"DSCOVR will provide the observations necessary to help us deliver warnings and alerts to industries affected by space weather so they can take action to protect infrastructure and be more resilient in the face of severe events," said Tom Berger, director of NOAA's Space Weather Prediction Center in Boulder, Colorado.
Assuming a problem-free launch, it will take DSCOVR about three-and-a-half months to reach L1. NASA then will spent about 40 days testing and checking out the satellite's instruments and subsystems before turning the spacecraft over to NOAA this summer for routine operations.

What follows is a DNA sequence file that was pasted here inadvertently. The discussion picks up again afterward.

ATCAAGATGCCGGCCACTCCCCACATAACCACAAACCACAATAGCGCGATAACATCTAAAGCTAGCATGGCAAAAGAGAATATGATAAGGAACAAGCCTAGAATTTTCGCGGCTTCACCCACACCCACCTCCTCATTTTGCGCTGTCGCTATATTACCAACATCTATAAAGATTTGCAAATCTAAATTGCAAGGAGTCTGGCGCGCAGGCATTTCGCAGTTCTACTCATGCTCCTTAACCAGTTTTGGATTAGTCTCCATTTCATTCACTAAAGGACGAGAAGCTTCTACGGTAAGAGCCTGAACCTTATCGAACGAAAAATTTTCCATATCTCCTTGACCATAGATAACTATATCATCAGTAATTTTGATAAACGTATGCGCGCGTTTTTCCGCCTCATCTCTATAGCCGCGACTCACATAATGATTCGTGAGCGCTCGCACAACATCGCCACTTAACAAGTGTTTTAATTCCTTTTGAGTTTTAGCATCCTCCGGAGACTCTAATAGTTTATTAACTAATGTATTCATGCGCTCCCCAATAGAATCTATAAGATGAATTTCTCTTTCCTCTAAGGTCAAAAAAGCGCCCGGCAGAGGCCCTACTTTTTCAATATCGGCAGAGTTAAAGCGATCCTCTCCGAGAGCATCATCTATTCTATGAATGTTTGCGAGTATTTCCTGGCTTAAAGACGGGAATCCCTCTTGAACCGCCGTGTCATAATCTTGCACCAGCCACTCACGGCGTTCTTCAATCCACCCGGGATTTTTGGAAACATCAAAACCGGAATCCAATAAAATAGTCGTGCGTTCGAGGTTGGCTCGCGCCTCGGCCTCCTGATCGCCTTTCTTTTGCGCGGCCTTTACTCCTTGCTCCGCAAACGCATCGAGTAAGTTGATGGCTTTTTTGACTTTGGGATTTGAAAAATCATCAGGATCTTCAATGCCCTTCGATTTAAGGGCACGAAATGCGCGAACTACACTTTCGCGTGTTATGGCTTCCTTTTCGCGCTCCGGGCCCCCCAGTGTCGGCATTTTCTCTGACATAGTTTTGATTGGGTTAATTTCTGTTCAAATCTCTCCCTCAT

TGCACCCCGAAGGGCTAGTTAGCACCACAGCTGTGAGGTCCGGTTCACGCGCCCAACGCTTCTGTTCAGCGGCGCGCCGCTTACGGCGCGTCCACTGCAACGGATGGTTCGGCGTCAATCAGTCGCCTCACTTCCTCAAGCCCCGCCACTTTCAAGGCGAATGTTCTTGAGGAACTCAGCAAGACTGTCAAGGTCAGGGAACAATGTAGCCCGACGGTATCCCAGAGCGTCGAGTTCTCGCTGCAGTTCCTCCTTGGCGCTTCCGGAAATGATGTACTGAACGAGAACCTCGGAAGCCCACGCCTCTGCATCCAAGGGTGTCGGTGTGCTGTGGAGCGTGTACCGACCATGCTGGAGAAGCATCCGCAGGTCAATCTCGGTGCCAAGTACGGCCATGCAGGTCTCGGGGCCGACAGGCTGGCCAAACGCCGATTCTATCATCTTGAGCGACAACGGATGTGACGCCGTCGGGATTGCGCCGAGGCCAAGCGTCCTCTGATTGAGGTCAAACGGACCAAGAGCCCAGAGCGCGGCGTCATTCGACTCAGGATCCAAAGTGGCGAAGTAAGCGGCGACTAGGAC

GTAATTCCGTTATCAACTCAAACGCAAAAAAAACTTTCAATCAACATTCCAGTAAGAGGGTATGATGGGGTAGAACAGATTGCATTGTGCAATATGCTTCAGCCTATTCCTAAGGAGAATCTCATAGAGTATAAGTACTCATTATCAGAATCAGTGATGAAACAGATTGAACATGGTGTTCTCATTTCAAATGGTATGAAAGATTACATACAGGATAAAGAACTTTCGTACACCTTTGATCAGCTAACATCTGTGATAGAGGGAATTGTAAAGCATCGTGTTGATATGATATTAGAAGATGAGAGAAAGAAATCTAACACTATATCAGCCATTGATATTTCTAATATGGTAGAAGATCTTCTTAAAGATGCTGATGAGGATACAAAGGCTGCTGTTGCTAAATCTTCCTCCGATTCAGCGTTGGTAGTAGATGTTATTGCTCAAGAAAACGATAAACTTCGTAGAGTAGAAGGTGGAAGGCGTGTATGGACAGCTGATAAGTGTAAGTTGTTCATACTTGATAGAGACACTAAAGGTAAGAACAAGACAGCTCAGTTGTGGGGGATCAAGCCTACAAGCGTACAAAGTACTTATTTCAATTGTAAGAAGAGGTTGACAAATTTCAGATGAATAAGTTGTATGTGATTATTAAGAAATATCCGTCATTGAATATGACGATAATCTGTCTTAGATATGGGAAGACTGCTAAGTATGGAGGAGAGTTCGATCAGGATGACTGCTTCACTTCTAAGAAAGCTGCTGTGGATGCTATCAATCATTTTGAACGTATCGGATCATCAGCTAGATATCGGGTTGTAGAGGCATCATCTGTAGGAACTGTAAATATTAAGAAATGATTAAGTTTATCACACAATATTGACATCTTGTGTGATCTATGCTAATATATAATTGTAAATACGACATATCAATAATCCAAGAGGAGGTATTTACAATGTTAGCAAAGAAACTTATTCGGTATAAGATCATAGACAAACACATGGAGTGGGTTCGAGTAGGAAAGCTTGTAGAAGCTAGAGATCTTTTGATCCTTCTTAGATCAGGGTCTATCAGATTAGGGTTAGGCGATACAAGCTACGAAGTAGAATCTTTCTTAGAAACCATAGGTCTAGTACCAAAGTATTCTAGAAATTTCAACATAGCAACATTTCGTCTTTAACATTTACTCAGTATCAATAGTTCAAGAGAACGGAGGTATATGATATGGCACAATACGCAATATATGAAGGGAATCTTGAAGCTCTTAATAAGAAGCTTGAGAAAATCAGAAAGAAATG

While launching DSCOVR is the primary goal of the mission, SpaceX once again will attempt to guide the rocket's first stage to a powered landing on a barge stationed some 370 miles east-northeast of Jacksonville, Fla. SpaceX founder and chief designer Elon Musk hopes to eventually be able to recover, refurbish and relaunch rocket stages to lower the cost of access to space.
During a landing attempt in January, a Falcon 9 first stage made it back to the landing barge but ran out of hydraulic fluid needed to operate stabilizing fins during the descent to Earth. The booster crashed onto the deck at an angle and exploded.
This time around, SpaceX engineers say hydraulic fluid won't be a problem but the trajectory is more challenging and the rocket will enter the atmosphere at a higher velocity than usual, using only one pre-entry rocket firing instead of two.
Hans Koenigsmann, SpaceX Vice President of Mission Assurance, gave the landing attempt a 50-50 chance of succeeding.